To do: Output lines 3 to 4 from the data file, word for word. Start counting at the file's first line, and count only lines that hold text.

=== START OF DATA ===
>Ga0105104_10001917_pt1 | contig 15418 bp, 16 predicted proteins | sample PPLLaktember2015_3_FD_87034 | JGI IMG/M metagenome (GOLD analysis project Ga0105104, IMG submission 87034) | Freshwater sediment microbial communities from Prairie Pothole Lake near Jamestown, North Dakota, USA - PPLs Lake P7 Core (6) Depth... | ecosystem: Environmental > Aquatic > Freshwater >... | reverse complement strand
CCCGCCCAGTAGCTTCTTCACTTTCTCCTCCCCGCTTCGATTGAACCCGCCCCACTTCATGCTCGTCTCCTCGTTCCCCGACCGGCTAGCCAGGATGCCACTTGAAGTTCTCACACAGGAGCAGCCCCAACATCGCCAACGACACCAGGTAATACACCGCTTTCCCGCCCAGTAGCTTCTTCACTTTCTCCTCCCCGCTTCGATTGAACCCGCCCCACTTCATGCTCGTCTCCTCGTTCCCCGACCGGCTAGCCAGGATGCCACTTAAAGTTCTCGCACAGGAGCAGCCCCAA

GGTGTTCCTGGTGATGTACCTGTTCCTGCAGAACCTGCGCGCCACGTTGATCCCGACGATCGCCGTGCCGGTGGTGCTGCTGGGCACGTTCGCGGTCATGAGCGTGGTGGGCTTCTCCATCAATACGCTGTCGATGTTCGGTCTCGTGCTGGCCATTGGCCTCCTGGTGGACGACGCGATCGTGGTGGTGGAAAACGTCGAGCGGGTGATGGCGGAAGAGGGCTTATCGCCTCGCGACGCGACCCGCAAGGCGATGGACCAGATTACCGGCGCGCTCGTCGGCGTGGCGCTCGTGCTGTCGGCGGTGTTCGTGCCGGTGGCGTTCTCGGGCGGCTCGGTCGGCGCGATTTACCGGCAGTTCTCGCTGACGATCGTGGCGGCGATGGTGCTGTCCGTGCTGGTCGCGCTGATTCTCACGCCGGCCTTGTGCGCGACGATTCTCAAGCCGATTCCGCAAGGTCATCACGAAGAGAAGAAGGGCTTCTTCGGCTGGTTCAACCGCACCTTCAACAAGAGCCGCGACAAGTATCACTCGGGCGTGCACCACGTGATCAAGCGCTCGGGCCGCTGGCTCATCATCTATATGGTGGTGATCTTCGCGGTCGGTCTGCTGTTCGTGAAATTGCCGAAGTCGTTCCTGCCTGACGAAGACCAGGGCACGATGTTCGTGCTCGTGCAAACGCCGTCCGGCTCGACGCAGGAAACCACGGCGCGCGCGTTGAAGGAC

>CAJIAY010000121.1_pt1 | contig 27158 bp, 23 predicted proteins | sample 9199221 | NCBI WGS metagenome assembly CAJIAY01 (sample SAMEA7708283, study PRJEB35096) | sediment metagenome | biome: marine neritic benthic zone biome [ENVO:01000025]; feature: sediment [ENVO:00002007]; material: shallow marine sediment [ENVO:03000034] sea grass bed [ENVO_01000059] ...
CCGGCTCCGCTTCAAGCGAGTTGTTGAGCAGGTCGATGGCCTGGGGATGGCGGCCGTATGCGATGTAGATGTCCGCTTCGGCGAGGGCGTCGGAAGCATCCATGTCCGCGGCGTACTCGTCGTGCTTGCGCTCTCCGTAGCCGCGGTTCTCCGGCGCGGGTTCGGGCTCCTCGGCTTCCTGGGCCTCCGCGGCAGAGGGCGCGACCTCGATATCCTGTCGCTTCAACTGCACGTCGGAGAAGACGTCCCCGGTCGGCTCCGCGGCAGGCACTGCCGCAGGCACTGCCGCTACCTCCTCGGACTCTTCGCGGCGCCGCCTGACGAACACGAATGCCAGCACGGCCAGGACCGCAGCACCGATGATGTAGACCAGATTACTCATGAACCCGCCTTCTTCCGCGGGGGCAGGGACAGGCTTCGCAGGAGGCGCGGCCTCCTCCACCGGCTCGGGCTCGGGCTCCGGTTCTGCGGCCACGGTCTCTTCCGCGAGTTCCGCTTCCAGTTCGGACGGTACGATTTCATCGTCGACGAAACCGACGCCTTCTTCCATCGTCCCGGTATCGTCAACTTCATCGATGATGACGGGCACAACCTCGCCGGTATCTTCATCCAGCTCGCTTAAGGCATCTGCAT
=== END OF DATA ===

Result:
GGTGTTCCTGGTGATGTACCTGTTCCTGCAGAACCTGCGCGCCACGTTGATCCCGACGATCGCCGTGCCGGTGGTGCTGCTGGGCACGTTCGCGGTCATGAGCGTGGTGGGCTTCTCCATCAATACGCTGTCGATGTTCGGTCTCGTGCTGGCCATTGGCCTCCTGGTGGACGACGCGATCGTGGTGGTGGAAAACGTCGAGCGGGTGATGGCGGAAGAGGGCTTATCGCCTCGCGACGCGACCCGCAAGGCGATGGACCAGATTACCGGCGCGCTCGTCGGCGTGGCGCTCGTGCTGTCGGCGGTGTTCGTGCCGGTGGCGTTCTCGGGCGGCTCGGTCGGCGCGATTTACCGGCAGTTCTCGCTGACGATCGTGGCGGCGATGGTGCTGTCCGTGCTGGTCGCGCTGATTCTCACGCCGGCCTTGTGCGCGACGATTCTCAAGCCGATTCCGCAAGGTCATCACGAAGAGAAGAAGGGCTTCTTCGGCTGGTTCAACCGCACCTTCAACAAGAGCCGCGACAAGTATCACTCGGGCGTGCACCACGTGATCAAGCGCTCGGGCCGCTGGCTCATCATCTATATGGTGGTGATCTTCGCGGTCGGTCTGCTGTTCGTGAAATTGCCGAAGTCGTTCCTGCCTGACGAAGACCAGGGCACGATGTTCGTGCTCGTGCAAACGCCGTCCGGCTCGACGCAGGAAACCACGGCGCGCGCGTTGAAGGAC

>CAJIAY010000121.1_pt1 | contig 27158 bp, 23 predicted proteins | sample 9199221 | NCBI WGS metagenome assembly CAJIAY01 (sample SAMEA7708283, study PRJEB35096) | sediment metagenome | biome: marine neritic benthic zone biome [ENVO:01000025]; feature: sediment [ENVO:00002007]; material: shallow marine sediment [ENVO:03000034] sea grass bed [ENVO_01000059] ...